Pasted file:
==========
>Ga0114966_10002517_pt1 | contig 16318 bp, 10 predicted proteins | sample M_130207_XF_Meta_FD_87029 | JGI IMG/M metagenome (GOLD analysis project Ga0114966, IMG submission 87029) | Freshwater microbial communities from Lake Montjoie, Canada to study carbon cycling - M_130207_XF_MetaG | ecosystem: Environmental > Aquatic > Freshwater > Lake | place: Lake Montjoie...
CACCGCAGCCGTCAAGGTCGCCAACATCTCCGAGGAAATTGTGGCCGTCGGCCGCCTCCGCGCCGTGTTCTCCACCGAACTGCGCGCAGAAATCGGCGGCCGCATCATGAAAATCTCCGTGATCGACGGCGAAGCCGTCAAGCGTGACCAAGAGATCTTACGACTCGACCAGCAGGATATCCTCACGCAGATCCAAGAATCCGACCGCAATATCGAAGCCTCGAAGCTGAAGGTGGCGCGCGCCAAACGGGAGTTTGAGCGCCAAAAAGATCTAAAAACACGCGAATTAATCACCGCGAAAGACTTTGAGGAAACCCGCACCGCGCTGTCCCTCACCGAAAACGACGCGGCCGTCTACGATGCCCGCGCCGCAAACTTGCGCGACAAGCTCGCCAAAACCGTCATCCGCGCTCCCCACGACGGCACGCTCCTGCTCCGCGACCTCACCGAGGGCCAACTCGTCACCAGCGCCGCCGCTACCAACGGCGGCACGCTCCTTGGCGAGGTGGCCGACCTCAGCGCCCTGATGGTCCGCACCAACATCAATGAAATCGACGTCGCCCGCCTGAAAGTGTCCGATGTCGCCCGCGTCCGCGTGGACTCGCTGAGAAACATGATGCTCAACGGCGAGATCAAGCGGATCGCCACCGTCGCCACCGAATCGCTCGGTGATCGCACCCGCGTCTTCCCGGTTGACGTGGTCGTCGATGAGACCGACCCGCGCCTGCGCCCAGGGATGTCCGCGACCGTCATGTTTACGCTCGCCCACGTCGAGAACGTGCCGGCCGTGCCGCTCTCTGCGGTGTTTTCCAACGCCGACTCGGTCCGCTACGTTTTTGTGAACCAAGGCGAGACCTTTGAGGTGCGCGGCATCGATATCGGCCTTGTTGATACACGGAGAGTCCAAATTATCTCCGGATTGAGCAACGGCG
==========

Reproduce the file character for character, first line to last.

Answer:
>Ga0114966_10002517_pt1 | contig 16318 bp, 10 predicted proteins | sample M_130207_XF_Meta_FD_87029 | JGI IMG/M metagenome (GOLD analysis project Ga0114966, IMG submission 87029) | Freshwater microbial communities from Lake Montjoie, Canada to study carbon cycling - M_130207_XF_MetaG | ecosystem: Environmental > Aquatic > Freshwater > Lake | place: Lake Montjoie...
CACCGCAGCCGTCAAGGTCGCCAACATCTCCGAGGAAATTGTGGCCGTCGGCCGCCTCCGCGCCGTGTTCTCCACCGAACTGCGCGCAGAAATCGGCGGCCGCATCATGAAAATCTCCGTGATCGACGGCGAAGCCGTCAAGCGTGACCAAGAGATCTTACGACTCGACCAGCAGGATATCCTCACGCAGATCCAAGAATCCGACCGCAATATCGAAGCCTCGAAGCTGAAGGTGGCGCGCGCCAAACGGGAGTTTGAGCGCCAAAAAGATCTAAAAACACGCGAATTAATCACCGCGAAAGACTTTGAGGAAACCCGCACCGCGCTGTCCCTCACCGAAAACGACGCGGCCGTCTACGATGCCCGCGCCGCAAACTTGCGCGACAAGCTCGCCAAAACCGTCATCCGCGCTCCCCACGACGGCACGCTCCTGCTCCGCGACCTCACCGAGGGCCAACTCGTCACCAGCGCCGCCGCTACCAACGGCGGCACGCTCCTTGGCGAGGTGGCCGACCTCAGCGCCCTGATGGTCCGCACCAACATCAATGAAATCGACGTCGCCCGCCTGAAAGTGTCCGATGTCGCCCGCGTCCGCGTGGACTCGCTGAGAAACATGATGCTCAACGGCGAGATCAAGCGGATCGCCACCGTCGCCACCGAATCGCTCGGTGATCGCACCCGCGTCTTCCCGGTTGACGTGGTCGTCGATGAGACCGACCCGCGCCTGCGCCCAGGGATGTCCGCGACCGTCATGTTTACGCTCGCCCACGTCGAGAACGTGCCGGCCGTGCCGCTCTCTGCGGTGTTTTCCAACGCCGACTCGGTCCGCTACGTTTTTGTGAACCAAGGCGAGACCTTTGAGGTGCGCGGCATCGATATCGGCCTTGTTGATACACGGAGAGTCCAAATTATCTCCGGATTGAGCAACGGCG